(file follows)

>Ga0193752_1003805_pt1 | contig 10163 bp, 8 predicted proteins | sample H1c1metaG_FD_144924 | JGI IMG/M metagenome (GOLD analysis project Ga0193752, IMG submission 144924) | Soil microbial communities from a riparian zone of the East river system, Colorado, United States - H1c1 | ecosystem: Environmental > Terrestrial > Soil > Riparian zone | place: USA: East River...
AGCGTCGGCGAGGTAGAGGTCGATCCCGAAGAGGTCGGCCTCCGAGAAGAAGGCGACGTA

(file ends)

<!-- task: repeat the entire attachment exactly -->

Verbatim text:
>Ga0193752_1003805_pt1 | contig 10163 bp, 8 predicted proteins | sample H1c1metaG_FD_144924 | JGI IMG/M metagenome (GOLD analysis project Ga0193752, IMG submission 144924) | Soil microbial communities from a riparian zone of the East river system, Colorado, United States - H1c1 | ecosystem: Environmental > Terrestrial > Soil > Riparian zone | place: USA: East River...
AGCGTCGGCGAGGTAGAGGTCGATCCCGAAGAGGTCGGCCTCCGAGAAGAAGGCGACGTA